Jason Hickel describes the state of affairs we should be aiming towards as one of ‘radical abundance’: using the resources we have to create collective wellbeing rather than an economy of profit-maximising growth. We would have less material consumption, but actually more of other things – social care, health, education, free time, cultural life – with needs met and rights realised collectively. It is undoubtedly one which would have to challenge the power not just of fossil fuel corporations but the whole system, so how we get there is important.

The Green New Deal plus

The Green New Deal, a concept which has been gaining ground among progressives recently, could be an important bridge. Green MP Caroline Lucas describes it as “a huge investment in renewable energy and energy efficiency, programmes to insulate every building in Britain, a move to a more sustainable farming system and to bring hope and jobs to communities hollowed out by deindustrialisation”.

Labour thinking is moving along similar lines, though so far the party leadership has more often described it as a Green Industrial Strategy, while also emphasising important changes to ownership such as the nationalisation of the energy industry, which would take power out of the hands of corporations. The grassroots Labour for a Green New Deal campaign has been asking party branches to submit motions to its autumn conference which also emphasise a just transition to green jobs, transfers of technology and finance to the global south, and welcoming climate refugees.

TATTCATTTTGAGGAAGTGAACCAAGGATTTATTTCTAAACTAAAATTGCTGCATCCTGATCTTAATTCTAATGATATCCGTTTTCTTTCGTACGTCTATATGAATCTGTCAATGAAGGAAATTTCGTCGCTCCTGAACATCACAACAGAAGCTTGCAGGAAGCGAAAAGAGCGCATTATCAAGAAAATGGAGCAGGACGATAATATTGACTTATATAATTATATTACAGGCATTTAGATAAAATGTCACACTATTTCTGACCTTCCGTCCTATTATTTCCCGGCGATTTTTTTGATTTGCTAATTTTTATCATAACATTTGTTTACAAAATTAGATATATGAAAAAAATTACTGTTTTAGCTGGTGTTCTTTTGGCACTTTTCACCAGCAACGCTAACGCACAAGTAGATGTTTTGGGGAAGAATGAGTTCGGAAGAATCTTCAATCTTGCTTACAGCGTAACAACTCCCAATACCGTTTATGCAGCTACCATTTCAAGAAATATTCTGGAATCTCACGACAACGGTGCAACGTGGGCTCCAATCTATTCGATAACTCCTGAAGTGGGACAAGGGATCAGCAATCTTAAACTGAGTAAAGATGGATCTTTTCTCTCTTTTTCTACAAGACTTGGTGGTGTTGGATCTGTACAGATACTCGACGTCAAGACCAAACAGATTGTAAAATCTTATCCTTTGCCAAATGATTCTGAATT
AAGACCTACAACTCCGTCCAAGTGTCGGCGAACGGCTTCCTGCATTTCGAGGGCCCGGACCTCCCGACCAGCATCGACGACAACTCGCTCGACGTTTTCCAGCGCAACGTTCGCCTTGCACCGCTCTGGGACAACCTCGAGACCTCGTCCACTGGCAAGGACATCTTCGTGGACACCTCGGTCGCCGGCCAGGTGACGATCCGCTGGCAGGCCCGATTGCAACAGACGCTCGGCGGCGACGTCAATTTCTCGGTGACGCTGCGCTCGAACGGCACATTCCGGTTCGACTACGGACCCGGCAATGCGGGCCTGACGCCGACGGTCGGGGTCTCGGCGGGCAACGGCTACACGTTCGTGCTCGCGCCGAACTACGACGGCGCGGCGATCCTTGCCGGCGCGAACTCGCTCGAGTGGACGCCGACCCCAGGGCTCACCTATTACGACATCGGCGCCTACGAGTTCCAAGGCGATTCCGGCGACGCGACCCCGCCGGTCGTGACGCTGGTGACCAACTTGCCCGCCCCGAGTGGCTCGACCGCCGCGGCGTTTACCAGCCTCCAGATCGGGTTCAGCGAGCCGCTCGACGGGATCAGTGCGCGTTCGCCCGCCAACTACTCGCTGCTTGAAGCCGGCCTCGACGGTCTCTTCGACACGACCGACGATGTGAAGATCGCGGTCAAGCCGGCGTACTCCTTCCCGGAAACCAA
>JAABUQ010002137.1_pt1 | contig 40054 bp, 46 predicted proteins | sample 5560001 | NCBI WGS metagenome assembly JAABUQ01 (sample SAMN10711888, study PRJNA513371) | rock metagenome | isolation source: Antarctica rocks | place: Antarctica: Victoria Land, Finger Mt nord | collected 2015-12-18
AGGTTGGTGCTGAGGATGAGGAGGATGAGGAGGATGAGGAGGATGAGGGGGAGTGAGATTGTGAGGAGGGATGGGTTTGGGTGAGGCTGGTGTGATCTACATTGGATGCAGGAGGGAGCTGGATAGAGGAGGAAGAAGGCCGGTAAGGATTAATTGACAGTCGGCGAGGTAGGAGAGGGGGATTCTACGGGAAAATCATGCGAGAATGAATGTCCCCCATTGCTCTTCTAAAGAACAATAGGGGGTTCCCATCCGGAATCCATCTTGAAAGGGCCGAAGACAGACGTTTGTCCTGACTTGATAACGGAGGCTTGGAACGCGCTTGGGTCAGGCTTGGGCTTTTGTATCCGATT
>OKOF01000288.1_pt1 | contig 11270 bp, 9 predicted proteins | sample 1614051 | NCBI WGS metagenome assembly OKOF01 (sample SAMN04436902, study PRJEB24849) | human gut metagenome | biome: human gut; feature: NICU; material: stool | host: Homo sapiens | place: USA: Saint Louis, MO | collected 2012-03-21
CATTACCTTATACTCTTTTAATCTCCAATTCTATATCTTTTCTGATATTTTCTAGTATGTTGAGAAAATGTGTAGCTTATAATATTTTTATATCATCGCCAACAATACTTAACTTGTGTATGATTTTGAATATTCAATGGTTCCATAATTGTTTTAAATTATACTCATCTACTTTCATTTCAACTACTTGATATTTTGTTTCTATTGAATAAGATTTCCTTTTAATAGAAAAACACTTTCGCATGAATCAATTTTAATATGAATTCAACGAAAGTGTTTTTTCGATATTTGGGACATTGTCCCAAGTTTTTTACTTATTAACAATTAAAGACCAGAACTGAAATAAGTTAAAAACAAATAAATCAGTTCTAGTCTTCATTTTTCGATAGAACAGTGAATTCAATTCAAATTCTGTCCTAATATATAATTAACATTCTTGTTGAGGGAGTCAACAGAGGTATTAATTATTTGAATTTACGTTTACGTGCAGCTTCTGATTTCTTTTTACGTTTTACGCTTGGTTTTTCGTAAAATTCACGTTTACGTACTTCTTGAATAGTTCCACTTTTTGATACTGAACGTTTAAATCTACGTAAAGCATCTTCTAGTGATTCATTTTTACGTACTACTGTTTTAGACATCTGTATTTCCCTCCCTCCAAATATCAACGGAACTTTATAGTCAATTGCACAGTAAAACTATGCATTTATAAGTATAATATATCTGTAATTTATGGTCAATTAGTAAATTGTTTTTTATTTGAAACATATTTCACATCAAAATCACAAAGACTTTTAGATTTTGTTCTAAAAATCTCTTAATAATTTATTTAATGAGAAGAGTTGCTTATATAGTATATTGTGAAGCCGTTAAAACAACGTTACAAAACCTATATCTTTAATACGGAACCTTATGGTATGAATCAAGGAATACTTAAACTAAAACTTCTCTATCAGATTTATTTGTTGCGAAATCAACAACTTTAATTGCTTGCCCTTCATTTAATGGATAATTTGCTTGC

All these policies are vitally important and we need to mobilise around them. But if the focus is growth, then emissions could continue to rise. In 2009, South Korea announced a US$38 billion investment into environmental projects aimed to create a million jobs. Its emissions were 15 percent higher in 2014 than in 2008.

Growth and the global south

Where does a post-growth agenda leave the global south? Human wellbeing is still so low for many in the global south, that some kind of economic growth is surely needed, though the kind currently taking place there is often ratcheting up inequality. Of course it is high income countries who are currently consuming at levels which overshoot planetary ecological boundaries so severely, so it’s here that we need to deal with growth most urgently.